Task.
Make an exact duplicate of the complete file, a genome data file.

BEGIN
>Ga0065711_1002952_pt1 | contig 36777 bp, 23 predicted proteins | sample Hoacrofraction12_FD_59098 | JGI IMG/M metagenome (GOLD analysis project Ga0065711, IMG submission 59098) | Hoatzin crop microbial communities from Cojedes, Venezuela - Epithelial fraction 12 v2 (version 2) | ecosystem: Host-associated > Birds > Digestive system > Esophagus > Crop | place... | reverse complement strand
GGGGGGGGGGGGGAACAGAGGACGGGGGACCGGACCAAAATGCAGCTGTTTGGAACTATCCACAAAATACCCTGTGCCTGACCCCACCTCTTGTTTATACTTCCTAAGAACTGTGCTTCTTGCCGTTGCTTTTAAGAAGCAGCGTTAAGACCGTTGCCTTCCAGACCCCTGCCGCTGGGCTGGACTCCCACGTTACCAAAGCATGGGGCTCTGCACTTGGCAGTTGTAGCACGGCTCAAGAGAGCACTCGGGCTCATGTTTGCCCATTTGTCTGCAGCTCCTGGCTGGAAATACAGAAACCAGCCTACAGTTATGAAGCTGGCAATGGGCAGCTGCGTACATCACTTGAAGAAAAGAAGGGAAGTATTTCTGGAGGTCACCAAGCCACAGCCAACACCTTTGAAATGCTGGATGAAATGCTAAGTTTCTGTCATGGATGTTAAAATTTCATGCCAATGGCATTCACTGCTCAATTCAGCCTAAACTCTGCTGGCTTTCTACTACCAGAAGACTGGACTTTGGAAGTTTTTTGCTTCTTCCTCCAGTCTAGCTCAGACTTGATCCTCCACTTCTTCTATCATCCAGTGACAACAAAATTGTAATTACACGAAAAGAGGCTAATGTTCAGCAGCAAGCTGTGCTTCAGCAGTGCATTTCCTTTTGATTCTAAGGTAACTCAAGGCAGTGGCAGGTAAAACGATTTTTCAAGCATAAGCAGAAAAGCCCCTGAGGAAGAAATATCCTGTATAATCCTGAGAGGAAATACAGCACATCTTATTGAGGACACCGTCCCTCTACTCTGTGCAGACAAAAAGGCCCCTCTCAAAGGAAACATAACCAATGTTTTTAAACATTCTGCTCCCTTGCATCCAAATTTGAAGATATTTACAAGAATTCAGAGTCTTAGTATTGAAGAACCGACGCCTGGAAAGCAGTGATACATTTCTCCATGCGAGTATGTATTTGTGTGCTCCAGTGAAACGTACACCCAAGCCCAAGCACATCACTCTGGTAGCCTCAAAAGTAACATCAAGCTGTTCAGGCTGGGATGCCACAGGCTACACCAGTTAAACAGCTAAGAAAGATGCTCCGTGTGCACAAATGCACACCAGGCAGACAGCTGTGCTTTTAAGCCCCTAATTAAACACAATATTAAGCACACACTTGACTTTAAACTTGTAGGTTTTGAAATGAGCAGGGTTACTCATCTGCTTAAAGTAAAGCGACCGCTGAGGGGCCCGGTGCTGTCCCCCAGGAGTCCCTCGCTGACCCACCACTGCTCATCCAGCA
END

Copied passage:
>Ga0065711_1002952_pt1 | contig 36777 bp, 23 predicted proteins | sample Hoacrofraction12_FD_59098 | JGI IMG/M metagenome (GOLD analysis project Ga0065711, IMG submission 59098) | Hoatzin crop microbial communities from Cojedes, Venezuela - Epithelial fraction 12 v2 (version 2) | ecosystem: Host-associated > Birds > Digestive system > Esophagus > Crop | place... | reverse complement strand
GGGGGGGGGGGGGAACAGAGGACGGGGGACCGGACCAAAATGCAGCTGTTTGGAACTATCCACAAAATACCCTGTGCCTGACCCCACCTCTTGTTTATACTTCCTAAGAACTGTGCTTCTTGCCGTTGCTTTTAAGAAGCAGCGTTAAGACCGTTGCCTTCCAGACCCCTGCCGCTGGGCTGGACTCCCACGTTACCAAAGCATGGGGCTCTGCACTTGGCAGTTGTAGCACGGCTCAAGAGAGCACTCGGGCTCATGTTTGCCCATTTGTCTGCAGCTCCTGGCTGGAAATACAGAAACCAGCCTACAGTTATGAAGCTGGCAATGGGCAGCTGCGTACATCACTTGAAGAAAAGAAGGGAAGTATTTCTGGAGGTCACCAAGCCACAGCCAACACCTTTGAAATGCTGGATGAAATGCTAAGTTTCTGTCATGGATGTTAAAATTTCATGCCAATGGCATTCACTGCTCAATTCAGCCTAAACTCTGCTGGCTTTCTACTACCAGAAGACTGGACTTTGGAAGTTTTTTGCTTCTTCCTCCAGTCTAGCTCAGACTTGATCCTCCACTTCTTCTATCATCCAGTGACAACAAAATTGTAATTACACGAAAAGAGGCTAATGTTCAGCAGCAAGCTGTGCTTCAGCAGTGCATTTCCTTTTGATTCTAAGGTAACTCAAGGCAGTGGCAGGTAAAACGATTTTTCAAGCATAAGCAGAAAAGCCCCTGAGGAAGAAATATCCTGTATAATCCTGAGAGGAAATACAGCACATCTTATTGAGGACACCGTCCCTCTACTCTGTGCAGACAAAAAGGCCCCTCTCAAAGGAAACATAACCAATGTTTTTAAACATTCTGCTCCCTTGCATCCAAATTTGAAGATATTTACAAGAATTCAGAGTCTTAGTATTGAAGAACCGACGCCTGGAAAGCAGTGATACATTTCTCCATGCGAGTATGTATTTGTGTGCTCCAGTGAAACGTACACCCAAGCCCAAGCACATCACTCTGGTAGCCTCAAAAGTAACATCAAGCTGTTCAGGCTGGGATGCCACAGGCTACACCAGTTAAACAGCTAAGAAAGATGCTCCGTGTGCACAAATGCACACCAGGCAGACAGCTGTGCTTTTAAGCCCCTAATTAAACACAATATTAAGCACACACTTGACTTTAAACTTGTAGGTTTTGAAATGAGCAGGGTTACTCATCTGCTTAAAGTAAAGCGACCGCTGAGGGGCCCGGTGCTGTCCCCCAGGAGTCCCTCGCTGACCCACCACTGCTCATCCAGCA